The value of intraoperative indocyanine green angiography in microvascular decompression for hemifacial spasm to avoid brainstem ischemia

Acta Neurochirurgica (2023) 165:747–755

Despite being rarely reported, ischemic insults resulting from compromising small brainstem perforators following microvascular decompression (MVD) remain a potential devastating complication. To avoid this complication, we have been using indocyanine green (ICG) angiography intraoperatively to check the flow within the small brainstem perforators. We aim to evaluate the safety and usefulness of ICG videoangiography in MVD.

Methods We extracted retrospective data of patients who received ICG videoangiography from our prospectively maintained database for microvascular decompression. We noted relevant data including demographics, offending vessels, operative technique, outcome, and complications.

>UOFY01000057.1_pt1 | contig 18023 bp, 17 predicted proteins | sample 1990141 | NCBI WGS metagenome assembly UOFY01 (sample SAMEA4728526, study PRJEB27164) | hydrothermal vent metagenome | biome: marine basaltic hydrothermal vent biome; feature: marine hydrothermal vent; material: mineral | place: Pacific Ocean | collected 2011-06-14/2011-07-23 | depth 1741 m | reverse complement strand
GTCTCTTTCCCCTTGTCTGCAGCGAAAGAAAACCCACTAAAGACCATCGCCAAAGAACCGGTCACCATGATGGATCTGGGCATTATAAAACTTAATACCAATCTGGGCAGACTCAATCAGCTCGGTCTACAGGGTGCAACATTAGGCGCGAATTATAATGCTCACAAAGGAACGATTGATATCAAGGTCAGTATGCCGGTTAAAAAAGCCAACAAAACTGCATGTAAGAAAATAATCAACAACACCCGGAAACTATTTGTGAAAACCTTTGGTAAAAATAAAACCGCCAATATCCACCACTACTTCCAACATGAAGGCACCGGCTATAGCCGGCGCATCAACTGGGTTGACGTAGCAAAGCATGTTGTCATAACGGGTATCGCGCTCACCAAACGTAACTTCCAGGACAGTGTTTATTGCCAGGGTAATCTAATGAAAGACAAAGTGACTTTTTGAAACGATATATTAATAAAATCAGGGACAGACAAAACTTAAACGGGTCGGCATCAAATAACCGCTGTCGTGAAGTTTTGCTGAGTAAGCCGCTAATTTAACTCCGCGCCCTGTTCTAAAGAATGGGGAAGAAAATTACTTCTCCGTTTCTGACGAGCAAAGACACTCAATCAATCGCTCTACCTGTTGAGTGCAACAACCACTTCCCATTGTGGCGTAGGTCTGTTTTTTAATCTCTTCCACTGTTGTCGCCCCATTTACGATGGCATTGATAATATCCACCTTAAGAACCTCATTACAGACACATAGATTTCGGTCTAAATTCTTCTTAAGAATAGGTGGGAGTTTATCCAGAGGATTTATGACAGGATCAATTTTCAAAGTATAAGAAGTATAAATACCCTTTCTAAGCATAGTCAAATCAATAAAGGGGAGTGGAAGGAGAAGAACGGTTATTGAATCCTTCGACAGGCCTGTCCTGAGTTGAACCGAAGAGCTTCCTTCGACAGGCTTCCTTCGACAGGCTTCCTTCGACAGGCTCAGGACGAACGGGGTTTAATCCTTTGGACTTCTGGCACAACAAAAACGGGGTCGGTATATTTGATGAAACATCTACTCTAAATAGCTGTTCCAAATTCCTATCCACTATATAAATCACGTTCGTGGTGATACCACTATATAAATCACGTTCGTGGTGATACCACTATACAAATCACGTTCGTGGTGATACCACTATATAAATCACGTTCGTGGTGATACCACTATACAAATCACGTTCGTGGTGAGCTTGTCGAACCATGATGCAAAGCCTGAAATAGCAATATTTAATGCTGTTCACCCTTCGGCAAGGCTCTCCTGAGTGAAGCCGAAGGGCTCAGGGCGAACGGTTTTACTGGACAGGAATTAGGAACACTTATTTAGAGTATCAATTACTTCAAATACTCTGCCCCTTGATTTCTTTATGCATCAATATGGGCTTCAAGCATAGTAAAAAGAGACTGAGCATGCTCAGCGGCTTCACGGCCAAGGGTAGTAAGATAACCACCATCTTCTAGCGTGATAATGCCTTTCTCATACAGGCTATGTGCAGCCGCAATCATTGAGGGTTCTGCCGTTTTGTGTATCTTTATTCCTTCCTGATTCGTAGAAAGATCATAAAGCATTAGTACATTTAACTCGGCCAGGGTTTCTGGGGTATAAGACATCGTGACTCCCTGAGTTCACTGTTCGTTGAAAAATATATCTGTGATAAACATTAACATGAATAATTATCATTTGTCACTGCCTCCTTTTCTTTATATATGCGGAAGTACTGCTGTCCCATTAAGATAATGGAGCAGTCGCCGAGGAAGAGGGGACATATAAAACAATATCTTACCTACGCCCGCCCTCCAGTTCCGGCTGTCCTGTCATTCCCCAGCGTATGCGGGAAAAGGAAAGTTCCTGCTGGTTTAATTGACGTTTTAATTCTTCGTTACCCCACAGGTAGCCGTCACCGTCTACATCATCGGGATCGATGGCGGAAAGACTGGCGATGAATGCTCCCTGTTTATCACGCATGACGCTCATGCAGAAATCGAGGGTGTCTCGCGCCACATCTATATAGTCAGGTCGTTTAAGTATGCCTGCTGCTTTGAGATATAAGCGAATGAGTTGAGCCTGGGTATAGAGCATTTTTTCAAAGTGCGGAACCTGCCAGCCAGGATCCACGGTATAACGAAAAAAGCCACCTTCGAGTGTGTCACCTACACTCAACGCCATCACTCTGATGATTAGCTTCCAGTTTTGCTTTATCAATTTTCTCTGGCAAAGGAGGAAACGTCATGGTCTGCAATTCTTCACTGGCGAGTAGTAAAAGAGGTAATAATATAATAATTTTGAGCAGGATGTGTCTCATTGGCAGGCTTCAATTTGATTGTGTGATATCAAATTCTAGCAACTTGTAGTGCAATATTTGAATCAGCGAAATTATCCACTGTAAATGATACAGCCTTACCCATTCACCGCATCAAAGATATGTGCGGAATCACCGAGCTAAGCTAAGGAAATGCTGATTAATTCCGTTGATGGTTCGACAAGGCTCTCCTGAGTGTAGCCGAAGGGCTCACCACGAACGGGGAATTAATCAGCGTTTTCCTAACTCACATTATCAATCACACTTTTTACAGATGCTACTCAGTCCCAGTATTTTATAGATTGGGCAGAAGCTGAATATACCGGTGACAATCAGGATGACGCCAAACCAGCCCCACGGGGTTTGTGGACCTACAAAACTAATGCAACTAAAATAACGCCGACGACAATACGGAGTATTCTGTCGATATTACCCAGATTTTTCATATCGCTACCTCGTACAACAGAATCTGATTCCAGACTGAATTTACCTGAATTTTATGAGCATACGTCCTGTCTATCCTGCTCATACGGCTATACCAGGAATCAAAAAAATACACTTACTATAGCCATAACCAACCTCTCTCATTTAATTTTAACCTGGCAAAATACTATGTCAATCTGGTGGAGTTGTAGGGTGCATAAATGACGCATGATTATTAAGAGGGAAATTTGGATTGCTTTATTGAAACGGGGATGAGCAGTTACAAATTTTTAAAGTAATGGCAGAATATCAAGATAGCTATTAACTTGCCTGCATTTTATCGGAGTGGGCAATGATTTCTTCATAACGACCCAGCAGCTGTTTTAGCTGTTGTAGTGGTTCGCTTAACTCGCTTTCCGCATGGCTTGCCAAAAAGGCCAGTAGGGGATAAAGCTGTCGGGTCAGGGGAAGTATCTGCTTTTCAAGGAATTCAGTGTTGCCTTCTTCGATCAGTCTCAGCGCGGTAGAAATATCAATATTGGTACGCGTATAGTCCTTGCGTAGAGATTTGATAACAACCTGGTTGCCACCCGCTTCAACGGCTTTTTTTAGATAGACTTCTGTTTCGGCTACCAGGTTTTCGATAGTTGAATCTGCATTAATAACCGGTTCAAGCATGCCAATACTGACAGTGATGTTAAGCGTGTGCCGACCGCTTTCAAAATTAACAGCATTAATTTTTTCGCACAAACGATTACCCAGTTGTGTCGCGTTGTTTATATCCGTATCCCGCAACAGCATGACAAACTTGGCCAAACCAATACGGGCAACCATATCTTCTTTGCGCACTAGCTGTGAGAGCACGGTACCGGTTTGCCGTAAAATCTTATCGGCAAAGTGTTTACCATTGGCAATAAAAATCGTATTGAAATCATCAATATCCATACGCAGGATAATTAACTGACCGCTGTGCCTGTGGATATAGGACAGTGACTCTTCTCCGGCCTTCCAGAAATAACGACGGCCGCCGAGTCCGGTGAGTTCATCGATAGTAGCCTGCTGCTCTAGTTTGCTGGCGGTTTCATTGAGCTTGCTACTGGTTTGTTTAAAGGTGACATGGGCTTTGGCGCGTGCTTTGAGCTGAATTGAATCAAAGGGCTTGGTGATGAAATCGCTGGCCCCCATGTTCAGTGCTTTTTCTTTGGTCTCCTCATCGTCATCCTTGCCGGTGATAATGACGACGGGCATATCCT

Results Out of the 438 patients, 15 patients with a mean age (SD) of 53 ± 10.5 years underwent intraoperative ICG angiography. Male:female was 1:1.14. The mean disease duration prior to surgery was 7.7 ± 5.3 years. The mean follow-up (SD) was 50.7 ± 42.0 months. In 14 patients, the offending vessel was an artery, and in one patient, a vein. Intraoperative readjustment of the Teflon pledget or sling was required in 20% (3/15) of the cases. No patient had any sort of brainstem ischemia. Eighty percent of the patients (12/15) experienced complete resolution of the spasms. 86.7% (13/15) of the patients reported a satisfactory outcome with marked improvement of the spasms. Three patients experienced slight hearing affection after surgery, which improved in two patients later. There was no facial or lower cranial nerve affection.

Conclusion Intraoperative ICG is a safe tool for evaluating the flow within the brain stem perforators and avoiding brainstem ischemia in MVD for hemifacial spasm.